Going back to the non-smoothed version, so we can align exact values, here is how many of those deaths have been attributed to Covid:
It's anybody's guess how many of those people died of Covid vs. with or near it.
Here is that same graph (unadjusted) in the context of the total population -- these are all the people under lock-down:
If you look carefully, you can see the Covid deaths wherever they didn't round down to less than a pixel.
Now, on the one hand we could look at this and say it was all a big nothing burger--I don't recall mass panic back in 2002 over all the (relatively much more) deaths. But some would say: well this is because we locked down! It would be an entirely different picture if we hadn't! But then of course there's Sweden. We'll just ignore Sweden.
But that begs the question: What if?
People like to compare Covid IFR (infection fatality ratio) to the flu, but I'm more interested in comparing it to the IFR of just being alive:
Apparently if I'm under 63, I can catch Covid every year from scratch (i.e. as if my immune system just completely forgot about it) and I'm still more likely to die of something else first. And if I caught Covid every three years for my entire life, I'm still more likely to die of something else first.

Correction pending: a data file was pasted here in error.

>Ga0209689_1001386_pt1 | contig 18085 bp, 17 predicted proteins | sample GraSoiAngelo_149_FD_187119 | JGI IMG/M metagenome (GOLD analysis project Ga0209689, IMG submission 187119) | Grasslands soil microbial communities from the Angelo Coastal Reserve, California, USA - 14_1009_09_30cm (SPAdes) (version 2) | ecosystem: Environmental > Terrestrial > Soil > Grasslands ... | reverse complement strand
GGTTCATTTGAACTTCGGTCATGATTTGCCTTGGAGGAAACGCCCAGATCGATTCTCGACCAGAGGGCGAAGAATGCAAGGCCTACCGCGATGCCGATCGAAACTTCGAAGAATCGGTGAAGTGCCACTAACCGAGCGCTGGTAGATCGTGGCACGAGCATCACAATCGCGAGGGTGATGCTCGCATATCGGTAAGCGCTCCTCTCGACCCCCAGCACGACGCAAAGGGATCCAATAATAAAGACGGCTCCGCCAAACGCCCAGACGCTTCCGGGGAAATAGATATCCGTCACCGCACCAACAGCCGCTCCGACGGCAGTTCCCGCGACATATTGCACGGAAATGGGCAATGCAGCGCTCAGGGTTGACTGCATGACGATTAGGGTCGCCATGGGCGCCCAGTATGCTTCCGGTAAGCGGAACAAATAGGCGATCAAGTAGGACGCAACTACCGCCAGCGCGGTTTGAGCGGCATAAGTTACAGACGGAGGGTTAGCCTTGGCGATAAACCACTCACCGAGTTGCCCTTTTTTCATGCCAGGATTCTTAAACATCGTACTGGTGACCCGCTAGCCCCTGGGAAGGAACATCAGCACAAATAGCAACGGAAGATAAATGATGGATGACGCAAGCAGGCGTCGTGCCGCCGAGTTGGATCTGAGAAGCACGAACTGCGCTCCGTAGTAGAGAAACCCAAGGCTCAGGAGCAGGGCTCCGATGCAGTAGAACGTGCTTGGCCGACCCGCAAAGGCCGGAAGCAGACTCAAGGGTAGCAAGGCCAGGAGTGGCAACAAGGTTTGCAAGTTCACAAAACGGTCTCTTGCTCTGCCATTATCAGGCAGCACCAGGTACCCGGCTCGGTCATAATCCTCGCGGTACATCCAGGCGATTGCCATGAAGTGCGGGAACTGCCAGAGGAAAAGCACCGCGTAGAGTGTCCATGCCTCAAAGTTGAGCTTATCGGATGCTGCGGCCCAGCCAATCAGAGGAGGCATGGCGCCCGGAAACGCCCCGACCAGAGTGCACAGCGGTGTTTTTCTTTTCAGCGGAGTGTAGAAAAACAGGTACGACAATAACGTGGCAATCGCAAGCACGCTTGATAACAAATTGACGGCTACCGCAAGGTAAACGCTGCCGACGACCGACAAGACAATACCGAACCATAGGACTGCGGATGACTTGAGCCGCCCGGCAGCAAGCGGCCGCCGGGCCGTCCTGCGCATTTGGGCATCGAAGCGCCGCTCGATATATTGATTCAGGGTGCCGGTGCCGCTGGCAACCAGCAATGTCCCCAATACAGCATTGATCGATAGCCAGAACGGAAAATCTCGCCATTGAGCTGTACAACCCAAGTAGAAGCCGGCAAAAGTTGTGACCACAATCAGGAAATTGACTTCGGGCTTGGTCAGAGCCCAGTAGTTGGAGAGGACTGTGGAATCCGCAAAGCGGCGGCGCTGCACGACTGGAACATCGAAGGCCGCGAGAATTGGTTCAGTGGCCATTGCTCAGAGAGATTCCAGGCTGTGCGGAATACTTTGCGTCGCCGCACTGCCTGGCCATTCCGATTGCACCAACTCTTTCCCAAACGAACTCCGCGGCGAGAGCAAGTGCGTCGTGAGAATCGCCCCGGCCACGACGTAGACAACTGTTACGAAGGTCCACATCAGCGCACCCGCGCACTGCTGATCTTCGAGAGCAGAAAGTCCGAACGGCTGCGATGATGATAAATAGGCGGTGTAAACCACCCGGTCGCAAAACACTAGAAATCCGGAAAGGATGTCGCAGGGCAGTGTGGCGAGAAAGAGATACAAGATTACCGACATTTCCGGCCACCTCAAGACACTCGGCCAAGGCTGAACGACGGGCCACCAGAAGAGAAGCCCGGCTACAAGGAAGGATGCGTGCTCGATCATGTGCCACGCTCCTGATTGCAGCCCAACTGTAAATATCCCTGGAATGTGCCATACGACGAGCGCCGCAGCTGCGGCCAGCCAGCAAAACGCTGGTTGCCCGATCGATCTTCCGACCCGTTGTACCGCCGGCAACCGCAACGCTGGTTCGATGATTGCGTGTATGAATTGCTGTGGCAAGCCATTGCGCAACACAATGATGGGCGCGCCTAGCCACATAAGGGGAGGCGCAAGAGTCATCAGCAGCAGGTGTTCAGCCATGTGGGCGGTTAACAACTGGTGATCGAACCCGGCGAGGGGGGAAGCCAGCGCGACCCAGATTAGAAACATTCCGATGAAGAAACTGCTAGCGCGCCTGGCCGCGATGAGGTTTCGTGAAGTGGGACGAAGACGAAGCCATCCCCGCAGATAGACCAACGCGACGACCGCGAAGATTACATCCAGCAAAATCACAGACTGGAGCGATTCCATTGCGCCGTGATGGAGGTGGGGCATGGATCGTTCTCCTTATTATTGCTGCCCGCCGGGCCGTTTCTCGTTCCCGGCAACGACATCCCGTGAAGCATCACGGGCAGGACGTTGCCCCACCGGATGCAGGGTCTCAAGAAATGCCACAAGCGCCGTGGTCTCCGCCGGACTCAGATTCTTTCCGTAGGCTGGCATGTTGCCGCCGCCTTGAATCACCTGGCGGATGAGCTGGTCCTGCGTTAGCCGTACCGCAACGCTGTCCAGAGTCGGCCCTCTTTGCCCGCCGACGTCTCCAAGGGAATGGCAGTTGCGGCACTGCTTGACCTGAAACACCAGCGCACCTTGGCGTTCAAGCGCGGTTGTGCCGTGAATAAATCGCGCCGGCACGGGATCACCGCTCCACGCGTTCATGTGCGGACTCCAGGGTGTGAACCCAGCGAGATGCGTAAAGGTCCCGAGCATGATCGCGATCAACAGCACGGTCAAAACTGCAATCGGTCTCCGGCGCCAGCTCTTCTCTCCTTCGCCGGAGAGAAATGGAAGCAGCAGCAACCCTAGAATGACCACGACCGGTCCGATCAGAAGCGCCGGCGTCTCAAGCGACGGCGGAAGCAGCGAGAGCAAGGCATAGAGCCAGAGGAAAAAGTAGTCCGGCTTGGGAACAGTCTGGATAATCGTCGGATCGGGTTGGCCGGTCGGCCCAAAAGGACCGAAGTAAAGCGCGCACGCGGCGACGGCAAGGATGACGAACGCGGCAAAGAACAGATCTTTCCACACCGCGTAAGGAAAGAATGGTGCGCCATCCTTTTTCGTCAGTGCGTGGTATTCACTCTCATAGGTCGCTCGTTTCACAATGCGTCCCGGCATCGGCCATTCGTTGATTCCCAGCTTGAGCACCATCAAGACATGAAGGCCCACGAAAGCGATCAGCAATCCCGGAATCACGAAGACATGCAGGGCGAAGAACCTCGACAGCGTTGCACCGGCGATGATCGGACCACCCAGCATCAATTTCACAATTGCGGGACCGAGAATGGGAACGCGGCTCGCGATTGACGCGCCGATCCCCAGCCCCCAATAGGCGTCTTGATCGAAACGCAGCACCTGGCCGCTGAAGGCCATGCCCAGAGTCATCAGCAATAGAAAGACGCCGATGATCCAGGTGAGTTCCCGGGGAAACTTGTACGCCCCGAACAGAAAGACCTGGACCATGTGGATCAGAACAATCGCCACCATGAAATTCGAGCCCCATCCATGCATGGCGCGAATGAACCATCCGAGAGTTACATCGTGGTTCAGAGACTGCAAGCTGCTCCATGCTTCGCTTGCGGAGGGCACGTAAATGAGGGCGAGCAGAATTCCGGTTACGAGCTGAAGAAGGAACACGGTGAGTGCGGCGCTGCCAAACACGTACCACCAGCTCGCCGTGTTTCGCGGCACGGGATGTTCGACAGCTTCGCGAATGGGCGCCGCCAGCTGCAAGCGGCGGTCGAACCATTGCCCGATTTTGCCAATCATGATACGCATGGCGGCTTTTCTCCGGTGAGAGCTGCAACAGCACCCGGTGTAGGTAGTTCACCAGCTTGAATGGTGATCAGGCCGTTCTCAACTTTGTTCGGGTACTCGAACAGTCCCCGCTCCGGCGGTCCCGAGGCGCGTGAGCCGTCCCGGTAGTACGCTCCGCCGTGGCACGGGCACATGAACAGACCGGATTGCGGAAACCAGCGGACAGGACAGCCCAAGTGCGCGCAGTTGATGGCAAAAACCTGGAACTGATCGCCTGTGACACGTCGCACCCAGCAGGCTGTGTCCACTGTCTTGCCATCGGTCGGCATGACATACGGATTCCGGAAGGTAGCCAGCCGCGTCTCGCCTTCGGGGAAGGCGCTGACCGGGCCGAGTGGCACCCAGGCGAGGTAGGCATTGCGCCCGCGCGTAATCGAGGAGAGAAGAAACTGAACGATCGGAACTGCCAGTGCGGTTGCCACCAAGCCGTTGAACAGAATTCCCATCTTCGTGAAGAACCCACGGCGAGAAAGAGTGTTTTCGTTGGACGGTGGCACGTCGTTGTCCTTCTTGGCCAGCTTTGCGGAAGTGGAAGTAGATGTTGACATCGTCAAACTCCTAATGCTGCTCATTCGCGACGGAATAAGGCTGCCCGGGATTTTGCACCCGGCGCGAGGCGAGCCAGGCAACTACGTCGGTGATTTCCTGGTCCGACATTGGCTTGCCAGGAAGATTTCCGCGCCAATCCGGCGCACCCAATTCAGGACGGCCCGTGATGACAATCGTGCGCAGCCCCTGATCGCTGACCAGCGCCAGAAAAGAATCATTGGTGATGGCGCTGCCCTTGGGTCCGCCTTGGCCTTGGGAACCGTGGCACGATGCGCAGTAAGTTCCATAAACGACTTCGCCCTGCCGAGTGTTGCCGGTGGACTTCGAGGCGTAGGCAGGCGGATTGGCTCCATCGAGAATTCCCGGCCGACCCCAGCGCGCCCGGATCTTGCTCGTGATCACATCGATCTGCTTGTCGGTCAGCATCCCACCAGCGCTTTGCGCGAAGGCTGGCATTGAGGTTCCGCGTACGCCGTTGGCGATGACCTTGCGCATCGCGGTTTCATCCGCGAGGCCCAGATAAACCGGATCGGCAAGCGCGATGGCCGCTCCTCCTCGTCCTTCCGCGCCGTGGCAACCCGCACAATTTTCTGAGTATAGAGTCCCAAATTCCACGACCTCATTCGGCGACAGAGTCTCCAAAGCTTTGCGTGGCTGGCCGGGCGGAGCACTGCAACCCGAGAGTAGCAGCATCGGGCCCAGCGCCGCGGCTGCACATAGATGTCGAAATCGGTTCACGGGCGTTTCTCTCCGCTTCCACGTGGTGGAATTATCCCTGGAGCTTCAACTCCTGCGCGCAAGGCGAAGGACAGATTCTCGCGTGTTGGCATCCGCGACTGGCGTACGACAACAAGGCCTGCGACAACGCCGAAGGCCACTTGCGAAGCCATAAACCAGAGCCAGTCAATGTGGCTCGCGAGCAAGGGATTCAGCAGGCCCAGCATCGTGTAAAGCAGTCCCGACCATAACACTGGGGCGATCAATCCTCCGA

This is not after accounting for lockdowns and masks and all that: This is the worst case of unmitigated going out and catching it.
So, if you've been wondering how worried you should be about dying if you catch Covid, the answer if you're under 63 is: Less than you should be worried about dying in the next year just from being alive. And if you're over 63: up to twice as much as you should be worried about dying in the next year just from being alive.
(For those who assume I'm using an optimistic estimation of Covid IFR, I invite you to examine the referred paper, and to note that when applied to the demographics of the various countries it predicts average IFRs higher if anything than any of the usually quoted numbers. It is a pessimistic model if anything!)
Now, to be fair, the goal post has shifted since I first suggested this analysis over a year ago: Now we're concerned about Long Covid, as we reasonably should be. But if we're going to look at subtler side effects than death, we should probably look at the subtler side effects of lockdowns too, so that's a cost-benefit analysis for another day.
And to be clear, I'm certainly not saying you want to go out and get Covid. There's plenty to be concerned about. But hopefully at least this gives you a more concrete sense of the risk of imminent death, which seems to be be high on people's minds.
Furthermore, that IFR (and possibly Long Covid) is most likely significantly reducible with early treatments (vitamin D3 prophylactically; calcifediol, ivermectin, and others accutely), not to mention the vaccines, neither of which the above IFR takes into account, so there's that.